I poked deeper, to feel the bones. They were hard to find. Knucklebones were easy, but I wanted to find the hand bones, the long ones going from my wrist to my fingers.

I started getting worried. Where were my bones? I put my hand in my mouth and bit it to see if I crunched down on something hard. Everything slid away from me. There were nerves; there were blood vessels; there were tendons. All these things were slippery and elusive.

'Damn,' I said. Georgina and Polly weren't paying attention.

I began scratching at the back of my hand. My plan was to get hold of a flap of skin and peel it away, just to have a look. I wanted to see that my hand was a normal human hand, with bones. My hand got red and white--sort of like Polly's hands--but I couldn't get my skin to open up and let me in.

I put my hand in my mouth and chomped. Success! A bubble of blood came out near my last knuckle, where my incisor had pierced the skin.

'What the fuck are you doing?' Georgina asked.

'I"m trying to get to the bottom of this,' I said."

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Thursday, August 18, 2005

Knitted things: green bags

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As a result of a few rather untimely events, I am sick during one of the most beautiful weeks of the summer. So blogging, playing video games, and a bit of practicing will be the extent of my physical activity... so I'm digging up a few things to share. First up: green knitted bags.

The bag pictured above was originally based on a drawstring bag pattern from a yarn site called straw.com. However, I either lost count or got tired of referring to numbers and measurements... so here we are. The finished product is a little goofy-looking, and for now it is also lining-less. But it's not bad for carrying around light things. The yarn used was Red Heart's Plush (80% Acrylic/ 20% Nylon) and the bag measures around 20" in circumference.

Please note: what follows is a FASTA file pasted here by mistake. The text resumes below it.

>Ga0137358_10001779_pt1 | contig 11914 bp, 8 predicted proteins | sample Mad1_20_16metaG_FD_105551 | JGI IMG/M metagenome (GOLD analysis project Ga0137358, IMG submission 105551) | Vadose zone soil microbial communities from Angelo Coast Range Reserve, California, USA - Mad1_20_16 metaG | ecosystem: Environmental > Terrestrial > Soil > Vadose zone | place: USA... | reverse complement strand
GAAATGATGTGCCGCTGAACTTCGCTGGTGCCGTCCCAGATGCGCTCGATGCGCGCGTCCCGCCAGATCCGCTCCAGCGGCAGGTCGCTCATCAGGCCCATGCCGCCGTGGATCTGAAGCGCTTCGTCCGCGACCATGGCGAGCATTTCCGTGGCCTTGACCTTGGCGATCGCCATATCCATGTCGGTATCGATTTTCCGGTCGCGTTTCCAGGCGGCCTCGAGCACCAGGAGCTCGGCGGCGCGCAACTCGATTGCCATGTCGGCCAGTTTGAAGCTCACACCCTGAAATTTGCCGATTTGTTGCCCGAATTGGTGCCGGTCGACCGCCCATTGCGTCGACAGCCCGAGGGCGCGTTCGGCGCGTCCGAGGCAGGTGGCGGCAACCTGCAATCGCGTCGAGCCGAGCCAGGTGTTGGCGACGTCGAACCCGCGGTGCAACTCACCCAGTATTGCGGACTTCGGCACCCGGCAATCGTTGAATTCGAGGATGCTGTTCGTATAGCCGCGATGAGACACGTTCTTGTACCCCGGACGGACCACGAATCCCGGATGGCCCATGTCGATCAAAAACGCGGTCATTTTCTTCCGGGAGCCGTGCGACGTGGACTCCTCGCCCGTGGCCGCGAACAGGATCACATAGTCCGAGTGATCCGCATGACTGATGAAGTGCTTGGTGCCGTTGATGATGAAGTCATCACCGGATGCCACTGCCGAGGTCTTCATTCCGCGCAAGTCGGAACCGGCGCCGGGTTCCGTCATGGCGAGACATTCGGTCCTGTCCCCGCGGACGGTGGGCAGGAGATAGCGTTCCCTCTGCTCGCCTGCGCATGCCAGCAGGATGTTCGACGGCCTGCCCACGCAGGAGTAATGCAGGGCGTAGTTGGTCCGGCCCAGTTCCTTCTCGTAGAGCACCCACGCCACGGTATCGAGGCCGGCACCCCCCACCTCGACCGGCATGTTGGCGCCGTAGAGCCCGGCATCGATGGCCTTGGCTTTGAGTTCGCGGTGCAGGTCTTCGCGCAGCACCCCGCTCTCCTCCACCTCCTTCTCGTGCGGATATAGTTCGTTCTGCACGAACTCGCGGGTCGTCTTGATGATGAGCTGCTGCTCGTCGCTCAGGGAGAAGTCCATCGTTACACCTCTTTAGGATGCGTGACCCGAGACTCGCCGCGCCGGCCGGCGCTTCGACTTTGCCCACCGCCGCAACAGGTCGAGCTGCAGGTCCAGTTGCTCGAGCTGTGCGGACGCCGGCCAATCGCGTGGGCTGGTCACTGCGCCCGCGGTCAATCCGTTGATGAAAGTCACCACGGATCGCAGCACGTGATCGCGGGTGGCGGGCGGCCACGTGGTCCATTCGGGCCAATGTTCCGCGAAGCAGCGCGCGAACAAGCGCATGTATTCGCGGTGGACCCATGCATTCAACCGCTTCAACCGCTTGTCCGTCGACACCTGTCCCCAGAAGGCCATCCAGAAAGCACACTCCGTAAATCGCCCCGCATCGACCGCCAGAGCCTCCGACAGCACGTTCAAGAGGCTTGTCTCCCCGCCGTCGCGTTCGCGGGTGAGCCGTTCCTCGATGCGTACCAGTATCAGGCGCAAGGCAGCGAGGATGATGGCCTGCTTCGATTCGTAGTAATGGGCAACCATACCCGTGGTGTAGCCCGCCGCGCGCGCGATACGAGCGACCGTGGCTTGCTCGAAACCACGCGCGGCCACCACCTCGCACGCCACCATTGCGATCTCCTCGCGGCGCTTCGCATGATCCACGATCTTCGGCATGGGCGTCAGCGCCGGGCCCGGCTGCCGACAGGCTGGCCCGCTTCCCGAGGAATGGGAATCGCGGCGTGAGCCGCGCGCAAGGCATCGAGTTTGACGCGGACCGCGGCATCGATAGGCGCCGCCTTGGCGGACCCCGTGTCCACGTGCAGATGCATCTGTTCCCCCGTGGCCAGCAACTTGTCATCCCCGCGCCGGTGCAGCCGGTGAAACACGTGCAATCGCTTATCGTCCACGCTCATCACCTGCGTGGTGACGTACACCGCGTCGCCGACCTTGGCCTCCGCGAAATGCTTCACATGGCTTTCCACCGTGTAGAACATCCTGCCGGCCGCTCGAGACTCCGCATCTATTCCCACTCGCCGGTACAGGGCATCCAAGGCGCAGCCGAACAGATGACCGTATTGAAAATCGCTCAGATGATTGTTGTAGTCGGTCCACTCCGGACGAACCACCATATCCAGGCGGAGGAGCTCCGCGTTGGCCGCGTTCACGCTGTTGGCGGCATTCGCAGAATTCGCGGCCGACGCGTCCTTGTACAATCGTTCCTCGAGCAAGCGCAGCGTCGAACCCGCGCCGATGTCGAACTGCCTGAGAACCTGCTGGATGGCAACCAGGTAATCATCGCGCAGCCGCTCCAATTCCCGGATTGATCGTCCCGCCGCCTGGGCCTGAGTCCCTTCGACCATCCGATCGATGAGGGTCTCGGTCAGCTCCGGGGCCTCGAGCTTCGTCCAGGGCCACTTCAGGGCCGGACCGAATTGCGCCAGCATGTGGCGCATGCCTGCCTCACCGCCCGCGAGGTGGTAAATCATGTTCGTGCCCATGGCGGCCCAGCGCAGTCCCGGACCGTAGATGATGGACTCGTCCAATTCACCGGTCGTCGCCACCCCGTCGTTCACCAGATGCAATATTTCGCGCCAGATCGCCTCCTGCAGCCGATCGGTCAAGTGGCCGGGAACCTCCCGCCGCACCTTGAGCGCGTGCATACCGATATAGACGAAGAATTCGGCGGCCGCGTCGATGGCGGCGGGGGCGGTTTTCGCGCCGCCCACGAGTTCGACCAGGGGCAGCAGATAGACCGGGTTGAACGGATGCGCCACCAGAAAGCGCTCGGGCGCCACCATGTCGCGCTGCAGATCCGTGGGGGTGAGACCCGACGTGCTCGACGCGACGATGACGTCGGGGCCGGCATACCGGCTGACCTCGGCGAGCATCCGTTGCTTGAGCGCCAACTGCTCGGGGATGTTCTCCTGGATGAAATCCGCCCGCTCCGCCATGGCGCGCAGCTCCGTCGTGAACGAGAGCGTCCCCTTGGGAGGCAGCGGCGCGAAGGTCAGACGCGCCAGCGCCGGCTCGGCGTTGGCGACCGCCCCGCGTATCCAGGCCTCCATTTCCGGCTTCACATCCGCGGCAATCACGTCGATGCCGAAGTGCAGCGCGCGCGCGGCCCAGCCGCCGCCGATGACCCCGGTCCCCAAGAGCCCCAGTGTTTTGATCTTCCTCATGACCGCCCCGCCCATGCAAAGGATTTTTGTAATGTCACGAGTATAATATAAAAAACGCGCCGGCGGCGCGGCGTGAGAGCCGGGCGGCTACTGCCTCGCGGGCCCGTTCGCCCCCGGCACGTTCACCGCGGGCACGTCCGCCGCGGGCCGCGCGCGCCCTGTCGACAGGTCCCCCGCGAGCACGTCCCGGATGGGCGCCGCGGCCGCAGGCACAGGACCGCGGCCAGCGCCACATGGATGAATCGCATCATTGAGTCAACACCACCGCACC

Other stuff:

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More projects to come in later months.

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Hey Timmy, what do you wanna be when you're dead?

I saw this on Headline News while I was eating lunch. This tidbit is of spew-your-noodles quality, for sure.


As of today, Tampa's Museum of Science and Industry (MOSI) has opened its "BODIES: the Exhibition" display. Take a look at this picture out for a taste, or the picture (from the Associated Press) above of part of the older Body Worlds exhibit of Chicago and Cleveland. This is no ordinary "Check out the dinosaur bones, boys and girls!" museum tour. BODIES is a display of twenty preserved human cadavers (unidentified bodies of Chinese men and women) arranged in different positions. Interesting poses include a dead body playing soccer and a skeleton holding hands with its own muscles.